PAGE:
Finally, we asked whether CtIP with phosphomimic substitutions at T847 and S327 can overcome the requirement for Plk3. We enumerated pRPA foci in G1-phase HeLa cells that were codepleted for Plk3 and CtIP and transfected with CtIP-wt or CtIP with phosphomimic substitutions at S327 and/or T847 (S327E, T847E, or S327E/T847E). Cells transfected with CtIP-wt, with CtIP-S327E, or with CtIP-T847E but not cells transfected with CtIP-S327E/T847E showed diminished pRPA foci formation (Figs. 5 d and S4 e), demonstrating that only cells with phosphomimic substitutions at both CtIP sites can overcome the requirement for Plk3. Thus, this result provides strong evidence that Plk3 functions during CtIP-dependent resection in G1 by phosphorylating CtIP at S327 and T847.

Plk3 interacts with CtIP to promote resection in G1

Plks have been reported to bind to their targets in a phosphorylation-dependent manner using a C-terminal PBD. This priming event activates Plks, facilitating the phosphorylation of Plk targets at neighboring sites (Elia et al., 2003). We performed coimmunoprecipitation (IP; co-IP) experiments and observed interaction of endogenous Plk3 with GFP-CtIP in transfected HEK293T cells, which was increased after irradiation (Fig. 6 a). We then transfected HEK293T cells with Flag-tagged Plk3 and GFP-tagged CtIP plasmids and performed co-IP experiments 30 min after IR. We detected robust interaction between Plk3 and CtIP-wt and between Plk3 and CtIP-T847A mutants but not between Plk3 and CtIP-S327A mutants (Fig. 6 b). Moreover, Plk3 with deleted PBDs (Plk3-ΔPBD) was unable to interact with any CtIP proteins (Fig. 6 b). The same result is obtained with Plk3 and CtIP precipitated from unirradiated cells (Fig. S5 a). These data demonstrate that Plk3 interacts via its PBDs with CtIP in a manner that is dependent on CtIP phosphorylation at S327. We then examined whether Plk3 binding to CtIP is required for CtIP phosphorylation at T847. First, we observed that cells with Plk3-ΔPBD do not show the IR-induced increase in CtIP-S327 and -T847 phosphorylation (Fig. 6 c). Second, cells transfected with CtIP-T847A show phosphorylation at S327, but CtIP-S327A mutants fail to show phosphorylation at T847 (Fig. 6 d). Finally, we investigated whether Plk3-ΔPBD can efficiently promote resection and observed that Plk3-wt but not Plk3-ΔPBD is able to restore pRPA foci levels in Plk3 siRNA–treated cells (Fig. 6 e). Collectively, this shows that Plk3 binds via its PBDs to CtIP phosphorylated at S327, which primes further CtIP phosphorylation at S327 and is necessary for subsequent CtIP phosphorylation at T847 and efficient resection.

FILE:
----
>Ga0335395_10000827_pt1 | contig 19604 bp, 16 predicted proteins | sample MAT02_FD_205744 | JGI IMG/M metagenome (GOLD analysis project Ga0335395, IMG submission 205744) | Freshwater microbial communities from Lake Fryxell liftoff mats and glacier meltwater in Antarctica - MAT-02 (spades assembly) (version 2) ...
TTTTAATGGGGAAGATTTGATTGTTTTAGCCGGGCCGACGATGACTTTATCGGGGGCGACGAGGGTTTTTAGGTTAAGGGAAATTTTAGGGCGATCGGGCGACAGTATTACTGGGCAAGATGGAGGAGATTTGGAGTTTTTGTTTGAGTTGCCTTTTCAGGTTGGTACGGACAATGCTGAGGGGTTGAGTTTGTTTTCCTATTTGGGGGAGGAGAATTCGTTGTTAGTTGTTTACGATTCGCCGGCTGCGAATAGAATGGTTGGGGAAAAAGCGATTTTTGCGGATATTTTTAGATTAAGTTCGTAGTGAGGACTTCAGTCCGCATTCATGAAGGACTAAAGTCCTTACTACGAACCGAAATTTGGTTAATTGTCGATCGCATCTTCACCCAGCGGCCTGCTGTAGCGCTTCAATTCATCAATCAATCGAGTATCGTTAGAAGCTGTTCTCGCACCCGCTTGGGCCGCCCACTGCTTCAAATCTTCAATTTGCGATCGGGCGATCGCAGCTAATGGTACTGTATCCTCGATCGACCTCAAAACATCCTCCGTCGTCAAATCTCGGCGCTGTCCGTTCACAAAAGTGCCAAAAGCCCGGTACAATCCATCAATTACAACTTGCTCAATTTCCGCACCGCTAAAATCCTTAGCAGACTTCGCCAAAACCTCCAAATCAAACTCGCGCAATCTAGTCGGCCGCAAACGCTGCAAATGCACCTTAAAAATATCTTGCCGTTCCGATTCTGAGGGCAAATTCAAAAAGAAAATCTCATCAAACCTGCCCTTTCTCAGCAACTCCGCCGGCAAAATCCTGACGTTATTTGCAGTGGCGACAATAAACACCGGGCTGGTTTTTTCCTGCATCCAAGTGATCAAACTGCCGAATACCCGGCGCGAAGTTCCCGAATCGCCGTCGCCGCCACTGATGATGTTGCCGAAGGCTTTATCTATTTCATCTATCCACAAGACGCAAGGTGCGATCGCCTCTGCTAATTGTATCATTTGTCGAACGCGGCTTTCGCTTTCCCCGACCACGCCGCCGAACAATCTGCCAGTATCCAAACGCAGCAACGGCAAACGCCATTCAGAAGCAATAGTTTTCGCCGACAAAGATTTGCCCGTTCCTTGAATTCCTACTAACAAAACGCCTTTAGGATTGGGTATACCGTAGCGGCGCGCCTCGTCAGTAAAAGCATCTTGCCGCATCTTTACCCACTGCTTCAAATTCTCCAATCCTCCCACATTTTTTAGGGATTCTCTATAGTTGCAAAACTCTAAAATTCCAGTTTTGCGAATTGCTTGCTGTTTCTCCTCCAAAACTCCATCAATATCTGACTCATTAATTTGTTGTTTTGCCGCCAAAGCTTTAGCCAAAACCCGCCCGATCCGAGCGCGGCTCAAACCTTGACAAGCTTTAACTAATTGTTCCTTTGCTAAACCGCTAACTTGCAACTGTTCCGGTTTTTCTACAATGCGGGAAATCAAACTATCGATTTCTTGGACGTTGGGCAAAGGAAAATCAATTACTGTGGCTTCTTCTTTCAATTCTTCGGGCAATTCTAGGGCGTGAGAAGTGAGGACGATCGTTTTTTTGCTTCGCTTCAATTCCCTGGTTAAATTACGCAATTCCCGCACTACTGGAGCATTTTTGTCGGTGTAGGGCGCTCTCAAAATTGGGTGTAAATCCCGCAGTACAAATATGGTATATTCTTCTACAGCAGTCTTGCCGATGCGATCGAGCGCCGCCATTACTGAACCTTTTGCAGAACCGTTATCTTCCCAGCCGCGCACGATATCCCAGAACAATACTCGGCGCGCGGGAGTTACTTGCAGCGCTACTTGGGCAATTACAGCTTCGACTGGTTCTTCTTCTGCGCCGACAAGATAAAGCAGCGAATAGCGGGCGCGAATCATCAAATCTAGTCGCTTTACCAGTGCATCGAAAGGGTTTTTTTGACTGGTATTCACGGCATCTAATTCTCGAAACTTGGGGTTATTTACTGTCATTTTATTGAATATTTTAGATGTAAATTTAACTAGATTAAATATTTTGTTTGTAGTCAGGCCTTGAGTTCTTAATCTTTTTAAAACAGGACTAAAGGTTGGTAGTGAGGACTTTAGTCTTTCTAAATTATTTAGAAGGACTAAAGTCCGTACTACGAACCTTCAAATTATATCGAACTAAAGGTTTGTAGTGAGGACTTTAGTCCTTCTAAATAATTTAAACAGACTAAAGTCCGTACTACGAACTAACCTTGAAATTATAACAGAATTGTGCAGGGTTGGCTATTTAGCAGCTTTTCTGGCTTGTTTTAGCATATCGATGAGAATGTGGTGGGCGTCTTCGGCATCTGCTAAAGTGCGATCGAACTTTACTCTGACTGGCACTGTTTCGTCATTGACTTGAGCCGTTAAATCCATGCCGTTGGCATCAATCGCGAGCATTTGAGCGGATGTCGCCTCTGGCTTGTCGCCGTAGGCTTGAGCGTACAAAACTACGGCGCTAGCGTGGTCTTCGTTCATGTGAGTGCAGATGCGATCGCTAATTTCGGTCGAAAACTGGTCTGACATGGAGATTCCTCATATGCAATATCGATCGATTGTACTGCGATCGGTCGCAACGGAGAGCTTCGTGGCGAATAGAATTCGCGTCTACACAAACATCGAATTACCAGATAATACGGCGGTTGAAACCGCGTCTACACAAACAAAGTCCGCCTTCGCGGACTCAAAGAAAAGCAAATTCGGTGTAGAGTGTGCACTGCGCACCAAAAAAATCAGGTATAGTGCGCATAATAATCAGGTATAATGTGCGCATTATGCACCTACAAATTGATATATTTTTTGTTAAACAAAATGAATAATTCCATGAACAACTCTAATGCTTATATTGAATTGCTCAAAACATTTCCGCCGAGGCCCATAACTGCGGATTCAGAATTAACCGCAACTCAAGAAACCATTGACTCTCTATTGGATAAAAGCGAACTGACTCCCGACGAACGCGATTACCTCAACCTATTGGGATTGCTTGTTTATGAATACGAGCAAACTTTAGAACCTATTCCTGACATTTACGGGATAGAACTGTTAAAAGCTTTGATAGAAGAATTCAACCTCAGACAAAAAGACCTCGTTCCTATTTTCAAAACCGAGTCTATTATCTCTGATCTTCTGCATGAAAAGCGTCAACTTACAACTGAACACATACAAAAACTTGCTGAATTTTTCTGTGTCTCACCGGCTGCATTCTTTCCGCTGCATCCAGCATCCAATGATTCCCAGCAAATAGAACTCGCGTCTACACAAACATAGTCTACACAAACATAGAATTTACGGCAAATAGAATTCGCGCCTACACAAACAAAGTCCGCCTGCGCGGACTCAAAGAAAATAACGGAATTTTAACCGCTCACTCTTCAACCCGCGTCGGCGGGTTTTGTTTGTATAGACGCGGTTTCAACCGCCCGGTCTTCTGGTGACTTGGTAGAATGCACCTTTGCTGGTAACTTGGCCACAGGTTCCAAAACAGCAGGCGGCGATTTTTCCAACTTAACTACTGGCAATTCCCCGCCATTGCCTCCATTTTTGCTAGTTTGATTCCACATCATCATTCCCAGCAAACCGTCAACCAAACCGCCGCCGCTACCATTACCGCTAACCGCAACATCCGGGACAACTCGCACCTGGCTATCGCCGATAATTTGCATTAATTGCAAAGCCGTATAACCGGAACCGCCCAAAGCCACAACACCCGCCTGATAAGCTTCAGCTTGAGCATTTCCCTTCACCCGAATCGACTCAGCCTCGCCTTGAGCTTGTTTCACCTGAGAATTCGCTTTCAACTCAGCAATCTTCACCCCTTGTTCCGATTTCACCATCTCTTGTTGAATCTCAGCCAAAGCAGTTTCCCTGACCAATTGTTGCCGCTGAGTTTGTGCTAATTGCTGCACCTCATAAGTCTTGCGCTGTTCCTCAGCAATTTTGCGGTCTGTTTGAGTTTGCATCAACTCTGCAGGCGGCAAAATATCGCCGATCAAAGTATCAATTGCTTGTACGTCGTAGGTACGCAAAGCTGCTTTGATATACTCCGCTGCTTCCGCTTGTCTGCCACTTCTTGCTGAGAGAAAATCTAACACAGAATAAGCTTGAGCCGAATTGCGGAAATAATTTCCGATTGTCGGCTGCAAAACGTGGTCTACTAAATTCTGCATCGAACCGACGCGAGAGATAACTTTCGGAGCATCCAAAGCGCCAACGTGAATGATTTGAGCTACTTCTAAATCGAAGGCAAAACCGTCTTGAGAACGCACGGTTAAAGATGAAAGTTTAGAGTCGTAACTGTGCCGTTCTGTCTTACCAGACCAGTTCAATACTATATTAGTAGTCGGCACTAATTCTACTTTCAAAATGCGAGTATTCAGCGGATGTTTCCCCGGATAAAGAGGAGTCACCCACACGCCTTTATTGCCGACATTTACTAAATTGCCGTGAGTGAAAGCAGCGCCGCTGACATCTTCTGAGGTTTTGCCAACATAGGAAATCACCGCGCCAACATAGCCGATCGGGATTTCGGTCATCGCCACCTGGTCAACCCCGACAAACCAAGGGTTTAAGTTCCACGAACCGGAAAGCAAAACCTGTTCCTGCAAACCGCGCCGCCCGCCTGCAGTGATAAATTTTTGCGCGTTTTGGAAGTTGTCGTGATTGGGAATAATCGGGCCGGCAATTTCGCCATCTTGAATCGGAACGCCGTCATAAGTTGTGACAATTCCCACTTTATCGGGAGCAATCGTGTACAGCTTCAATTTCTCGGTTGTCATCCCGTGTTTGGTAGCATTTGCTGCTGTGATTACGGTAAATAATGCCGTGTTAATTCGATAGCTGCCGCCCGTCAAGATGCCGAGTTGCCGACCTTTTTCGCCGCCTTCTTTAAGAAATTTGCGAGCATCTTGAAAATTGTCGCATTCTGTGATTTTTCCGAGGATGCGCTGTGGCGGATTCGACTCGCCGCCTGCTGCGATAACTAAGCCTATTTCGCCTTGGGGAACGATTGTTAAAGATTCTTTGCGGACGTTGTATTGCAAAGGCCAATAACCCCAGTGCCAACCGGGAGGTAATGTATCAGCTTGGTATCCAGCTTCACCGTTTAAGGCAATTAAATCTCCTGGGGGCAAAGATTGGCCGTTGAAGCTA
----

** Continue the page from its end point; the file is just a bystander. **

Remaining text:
Plk3 enhances the formation of translocations and genomic rearrangements in G1

Having established that CtIP’s function in G1 is regulated by Plk3, we sought to investigate the impact of Plk3 depletion on the formation of chromosome translocations. Addition of Plki as well as Plk3 siRNA did not affect the level of unrepaired DSBs or chromosome breaks (Fig. 7, a and b), consistent with the notion that CtIP is not required for break repair in G1. However, when we analyzed the formation of chromosome translocations after Plki and Plk3 siRNA by PCC/FISH analysis as in Fig. 1 d, we observed diminished translocation levels at late but not at early times (Fig. 7 c). As a control, we analyzed G2-irradiated cells and did not observe an impact of Plki or Plk3 siRNA on translocation formation (Fig. S5 b). This result is again in full agreement with the impact of CtIP siRNA on translocation formation. Finally, we analyzed the formation of excisions in Plk3-depleted cells using the reporter system described in Fig. 3 d. We observed a reduction in excision events after Plk3 siRNA or Plki by ∼50% (Figs. 7 d and S5 c), similar to the reduction after CtIP siRNA. Dual depletion of Plk3 and CtIP had no further impact, confirming that both factors operate in the same error-prone repair pathway (Fig. 7 d). In contrast, Plki did not impact on gene conversion frequencies measured with an HR reporter assay, supporting the notion that Plk3 regulation of CtIP is specific for G1 (Fig. S5 c).

Plk3 is required for the repair of complex DSBs and DSBs in G1-phase Ku−/− MEFs

Although Plk3 and CtIP were not essential for the repair of x ray–induced DSBs in wt cells, we reasoned that they might be required under special conditions. Because resection in G1 could be readily detected at α particle–induced DSBs, we speculated that the repair of such complex breaks might require Plk3 and CtIP and enumerated γ-H2AX foci in G1 cells at various times after IR as described in Fig. 1 a. Of note, we observed similar initial foci levels but a substantial and epistatic repair defect after Plk3 and CtIP siRNA (Fig. 8 a). Thus, repair of complex DSBs with multiple lesions in close proximity requires Plk3/CtIP.